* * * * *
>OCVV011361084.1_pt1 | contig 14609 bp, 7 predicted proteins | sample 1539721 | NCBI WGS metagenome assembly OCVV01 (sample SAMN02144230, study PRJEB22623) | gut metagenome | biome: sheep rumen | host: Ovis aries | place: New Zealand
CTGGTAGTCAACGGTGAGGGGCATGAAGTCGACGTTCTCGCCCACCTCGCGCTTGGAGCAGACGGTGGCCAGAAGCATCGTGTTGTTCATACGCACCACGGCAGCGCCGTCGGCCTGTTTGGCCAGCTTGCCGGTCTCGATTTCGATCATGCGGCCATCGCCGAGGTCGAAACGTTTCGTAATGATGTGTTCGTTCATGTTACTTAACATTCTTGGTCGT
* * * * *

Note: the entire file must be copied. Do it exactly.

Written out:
>OCVV011361084.1_pt1 | contig 14609 bp, 7 predicted proteins | sample 1539721 | NCBI WGS metagenome assembly OCVV01 (sample SAMN02144230, study PRJEB22623) | gut metagenome | biome: sheep rumen | host: Ovis aries | place: New Zealand
CTGGTAGTCAACGGTGAGGGGCATGAAGTCGACGTTCTCGCCCACCTCGCGCTTGGAGCAGACGGTGGCCAGAAGCATCGTGTTGTTCATACGCACCACGGCAGCGCCGTCGGCCTGTTTGGCCAGCTTGCCGGTCTCGATTTCGATCATGCGGCCATCGCCGAGGTCGAAACGTTTCGTAATGATGTGTTCGTTCATGTTACTTAACATTCTTGGTCGT